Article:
Tom Verlaine’s Top 5 Collaborations

Tom Verlaine was known mainly for his work as frontman and guitarist for the rock band Television, but his elite guitar skills appear on many other acclaimed tracks. Throughout his nearly 40-year career, Verlaine drew attention for his work in Television before launching his own solo career, which made him a sought-after musician.

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The guitar was a communication tool for the accomplished artist, who brought that tool with him into a series of standout collaborations ranging from David Bowie to Patti Smith. Verlaine passed away on Saturday (Jan. 28) at 73. Below, we look at five of his best collaborations.

1. “Kingdom Come” – David Bowie

When he wasn’t slaying on guitar, Verlaine laid down the instrument to pick up a pen, proving his gift as a songwriter with “Kingdom Come.” Verlaine originally wrote and recorded the song for his self-titled debut solo album released in 1979. A year later, Bowie got a hold of it and cut it on his critically acclaimed 1980 album, Scary Monsters (and Super Creeps), which topped the U.K. Albums chart.

The lyrics paint a grim picture of a man doomed in eternity, yet he sees hope on the other side as Bowie sings Verlaine’s potent words, Sun keeps beating down on me, wall’s a mile high / Up in the tower they’re watching me hoping I’m gonna die / I won’t be breaking no rocks / I said I won’t be breaking no rocks / When the kingdom comes.

“That particular cut, it was simply one of the most appealing on his album,” Bowie told NME in an archived interview in 1980. “I’d always wanted to work with him in some way or another, but I hadn’t considered doing one of his songs. In fact, Carlos Alomar, my guitarist, suggested that we do a cover version of it since it was such a lovely song.”

Well I’ll be breaking these rocks
And cutting this hay
Yes I’ll be breaking these rocks
What’s my price to pay?

2. “Glitter in Their Eyes” – Patti Smith

The guitar is the first sound that greets the listener upon pressing play on this fiery track. The gritty electric guitar is courtesy of Verlaine, which remains prominent throughout the song. It’s a sign of a talented musician when he shines as brightly as the lead vocalist. Verlaine’s electrifying guitar unites with the drums to roar as loudly as Smith’s powerful voice. Released as a single off Smith’s 2000 album, Gung Ho, “Glitter in Their Eyes” earned her a nomination for Best Female Rock Vocal Performance at the 2001 Grammy Awards.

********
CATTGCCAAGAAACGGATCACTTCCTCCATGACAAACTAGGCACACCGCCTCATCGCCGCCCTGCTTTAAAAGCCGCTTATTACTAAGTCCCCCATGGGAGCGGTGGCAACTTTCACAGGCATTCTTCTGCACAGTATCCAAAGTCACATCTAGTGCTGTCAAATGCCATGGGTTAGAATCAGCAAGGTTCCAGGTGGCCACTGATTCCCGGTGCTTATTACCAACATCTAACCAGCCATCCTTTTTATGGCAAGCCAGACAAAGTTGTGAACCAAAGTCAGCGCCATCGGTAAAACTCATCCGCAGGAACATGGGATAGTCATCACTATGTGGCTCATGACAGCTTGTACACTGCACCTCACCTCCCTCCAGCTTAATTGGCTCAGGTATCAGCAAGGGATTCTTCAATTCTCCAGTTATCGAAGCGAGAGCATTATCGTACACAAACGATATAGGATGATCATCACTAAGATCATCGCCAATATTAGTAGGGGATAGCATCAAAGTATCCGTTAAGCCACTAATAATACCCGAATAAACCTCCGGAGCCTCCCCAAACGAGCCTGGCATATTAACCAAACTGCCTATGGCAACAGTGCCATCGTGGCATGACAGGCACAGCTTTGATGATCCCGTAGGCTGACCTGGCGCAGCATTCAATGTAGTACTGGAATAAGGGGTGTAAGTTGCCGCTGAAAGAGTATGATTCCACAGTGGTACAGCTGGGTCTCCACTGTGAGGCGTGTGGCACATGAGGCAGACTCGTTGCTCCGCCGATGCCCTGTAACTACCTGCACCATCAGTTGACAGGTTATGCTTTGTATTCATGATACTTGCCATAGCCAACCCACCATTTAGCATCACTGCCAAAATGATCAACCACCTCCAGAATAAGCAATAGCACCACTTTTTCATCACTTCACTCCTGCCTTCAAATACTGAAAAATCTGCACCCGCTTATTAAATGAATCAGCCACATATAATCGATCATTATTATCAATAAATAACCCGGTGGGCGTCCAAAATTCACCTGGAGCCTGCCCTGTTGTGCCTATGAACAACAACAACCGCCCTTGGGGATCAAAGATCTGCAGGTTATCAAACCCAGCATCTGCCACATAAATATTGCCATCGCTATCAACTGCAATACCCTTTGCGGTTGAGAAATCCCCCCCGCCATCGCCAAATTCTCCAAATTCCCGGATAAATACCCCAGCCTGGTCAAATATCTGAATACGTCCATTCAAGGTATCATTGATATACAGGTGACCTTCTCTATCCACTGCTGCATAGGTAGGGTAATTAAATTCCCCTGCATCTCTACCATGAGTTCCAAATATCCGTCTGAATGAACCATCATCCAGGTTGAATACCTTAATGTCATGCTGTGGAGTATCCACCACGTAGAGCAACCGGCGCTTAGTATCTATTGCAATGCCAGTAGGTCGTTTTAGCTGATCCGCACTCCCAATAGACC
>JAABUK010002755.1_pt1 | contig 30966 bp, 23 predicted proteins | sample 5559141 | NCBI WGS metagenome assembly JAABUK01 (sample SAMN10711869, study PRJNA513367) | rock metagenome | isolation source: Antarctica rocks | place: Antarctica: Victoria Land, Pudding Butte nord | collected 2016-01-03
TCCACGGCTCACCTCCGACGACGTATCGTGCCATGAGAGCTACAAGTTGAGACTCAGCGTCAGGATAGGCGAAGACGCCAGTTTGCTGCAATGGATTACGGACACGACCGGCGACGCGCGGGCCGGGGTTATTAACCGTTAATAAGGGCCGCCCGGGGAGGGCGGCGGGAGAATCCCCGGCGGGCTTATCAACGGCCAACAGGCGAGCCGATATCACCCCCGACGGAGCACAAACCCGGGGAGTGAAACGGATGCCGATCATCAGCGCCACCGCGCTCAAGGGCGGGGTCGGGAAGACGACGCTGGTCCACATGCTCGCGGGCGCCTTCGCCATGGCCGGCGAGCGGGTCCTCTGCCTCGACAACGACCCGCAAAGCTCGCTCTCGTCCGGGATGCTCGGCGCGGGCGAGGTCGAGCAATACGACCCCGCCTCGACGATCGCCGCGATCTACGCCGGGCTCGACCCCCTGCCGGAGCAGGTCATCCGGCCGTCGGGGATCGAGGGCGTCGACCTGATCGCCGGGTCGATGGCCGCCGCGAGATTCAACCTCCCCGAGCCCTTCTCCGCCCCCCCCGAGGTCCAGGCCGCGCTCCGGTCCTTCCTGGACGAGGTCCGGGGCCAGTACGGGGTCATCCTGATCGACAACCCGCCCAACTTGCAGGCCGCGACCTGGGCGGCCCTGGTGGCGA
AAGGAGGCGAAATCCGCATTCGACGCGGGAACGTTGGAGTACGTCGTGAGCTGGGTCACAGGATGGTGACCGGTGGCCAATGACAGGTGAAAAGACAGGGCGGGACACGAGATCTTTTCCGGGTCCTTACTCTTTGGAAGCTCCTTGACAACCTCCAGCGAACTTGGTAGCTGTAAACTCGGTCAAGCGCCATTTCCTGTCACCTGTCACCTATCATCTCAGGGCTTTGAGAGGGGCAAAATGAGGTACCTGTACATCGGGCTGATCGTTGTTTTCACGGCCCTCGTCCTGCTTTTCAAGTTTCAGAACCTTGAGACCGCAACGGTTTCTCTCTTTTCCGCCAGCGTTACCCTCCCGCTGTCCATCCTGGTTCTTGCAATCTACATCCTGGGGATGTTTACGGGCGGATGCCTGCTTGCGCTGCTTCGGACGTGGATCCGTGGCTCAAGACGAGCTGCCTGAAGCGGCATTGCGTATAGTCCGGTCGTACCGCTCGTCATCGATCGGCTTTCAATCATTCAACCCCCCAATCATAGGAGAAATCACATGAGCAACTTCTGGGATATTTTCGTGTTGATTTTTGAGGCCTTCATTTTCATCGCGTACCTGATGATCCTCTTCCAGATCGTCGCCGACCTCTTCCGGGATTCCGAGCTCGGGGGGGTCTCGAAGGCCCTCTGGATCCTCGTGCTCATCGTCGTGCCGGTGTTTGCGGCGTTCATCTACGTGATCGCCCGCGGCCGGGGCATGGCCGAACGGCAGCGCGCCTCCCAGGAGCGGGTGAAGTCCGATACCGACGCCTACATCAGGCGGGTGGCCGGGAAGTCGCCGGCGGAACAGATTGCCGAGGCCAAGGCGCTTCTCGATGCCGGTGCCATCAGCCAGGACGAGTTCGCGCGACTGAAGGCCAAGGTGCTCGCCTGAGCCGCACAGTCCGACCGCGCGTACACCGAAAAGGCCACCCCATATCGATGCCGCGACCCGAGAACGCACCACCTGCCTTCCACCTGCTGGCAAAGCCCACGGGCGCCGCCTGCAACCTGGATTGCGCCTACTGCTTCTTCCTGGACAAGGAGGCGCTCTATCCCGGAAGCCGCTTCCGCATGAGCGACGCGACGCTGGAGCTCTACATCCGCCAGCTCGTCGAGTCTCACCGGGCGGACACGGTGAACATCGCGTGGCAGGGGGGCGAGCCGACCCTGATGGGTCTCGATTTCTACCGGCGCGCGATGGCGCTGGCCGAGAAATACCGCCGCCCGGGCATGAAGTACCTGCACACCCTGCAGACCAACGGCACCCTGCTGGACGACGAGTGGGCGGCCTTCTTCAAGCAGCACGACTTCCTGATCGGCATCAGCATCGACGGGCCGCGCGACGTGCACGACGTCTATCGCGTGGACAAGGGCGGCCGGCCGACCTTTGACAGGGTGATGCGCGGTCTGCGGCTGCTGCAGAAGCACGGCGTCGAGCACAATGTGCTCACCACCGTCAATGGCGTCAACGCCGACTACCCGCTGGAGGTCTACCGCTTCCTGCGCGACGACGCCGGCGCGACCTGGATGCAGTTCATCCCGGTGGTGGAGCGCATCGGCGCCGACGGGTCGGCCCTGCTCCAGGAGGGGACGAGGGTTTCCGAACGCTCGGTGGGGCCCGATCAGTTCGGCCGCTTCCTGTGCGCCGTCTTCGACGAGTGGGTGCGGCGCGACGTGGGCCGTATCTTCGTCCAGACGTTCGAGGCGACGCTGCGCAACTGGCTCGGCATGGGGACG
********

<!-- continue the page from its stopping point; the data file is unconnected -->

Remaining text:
Oh can’t you see the glitter
The glitter in their eyes
Oh can’t you see the glitter
The glitter in their eyes

3. “23 Minutes in Brussels” – Luna

Verlaine’s voice comes pouring through his guitar at the beginning of “23 Minutes,” welcoming the listener in on this standout from Luna’s 1995 album, Penthouse. Verlaine adds a bit of intrigue to “23 Minutes” with his intricate playing. Halfway through the song, he gets a fierce solo that takes it to new heights, Verlaine almost crafting a soliloquy on guitar. Here, he shows off what a gifted player he is, a common theme throughout his expansive work.

23 minutes in Brussels
Why can’t they just leave us alone
Are we gonna to get into a tussle
Cannot take an airplane home

4. “Appetite” – James Iha

Like Verlaine, Iha also broke away from a famous band to embark on a solo career. Achieving fame as the guitarist for Smashing Pumpkins, Iha has released a series of solo albums. His 2012 sophomore endeavor, Look to the Sky, features Verlaine on a pair of songs. One of those is “Appetite,” which Verlaine comes screaming in on alongside the spooky piano and drums keeping time. Verlaine adds to the song’s eerie nature with subtle, yet electric notes, almost like static coming through the radio. Layered by Iha’s haunting voice, “Appetite” harbors a unique sound that’s only elevated by Verlaine’s presence.

A dramedy filled with endless scenes
Lots of stage lights
And an appetite

5. “Hotel Last Resort” Violent Femmes

Verlaine’s playing is a bit more subtle on this number by Violent Femmes. But like always, he still shines through the background of lead singer Gordon Gano’s gritty voice, dropping in electric guitar notes that shimmer amidst the rugged acoustic melody. Verlaine has a knack for capturing the spirit of a song, as evidenced by “Hotel Last Resort.”

“One of the greatest thrills of a long recording career is getting Tom Verlaine to play on one of our songs,” Gano said in 2019 upon the song’s release. “It’s just amazing to hear that sound.”

“We didn’t really give him much instruction, but he did exactly what we hoped he’d do,” praised bassist Brian Ritchie. “He clearly has an affinity for the song. He must’ve really clued in on the lyrics and he really interpreted them with a guitar.”

The ship is leaking tonnage and tankage
They sink, lightly sing fish
Message says, “Ship’s flag flies at half mast, report”
But no message can be sent from the Hotel Last Resort

Photo by Jordi Vidal/Redferns via Getty Images

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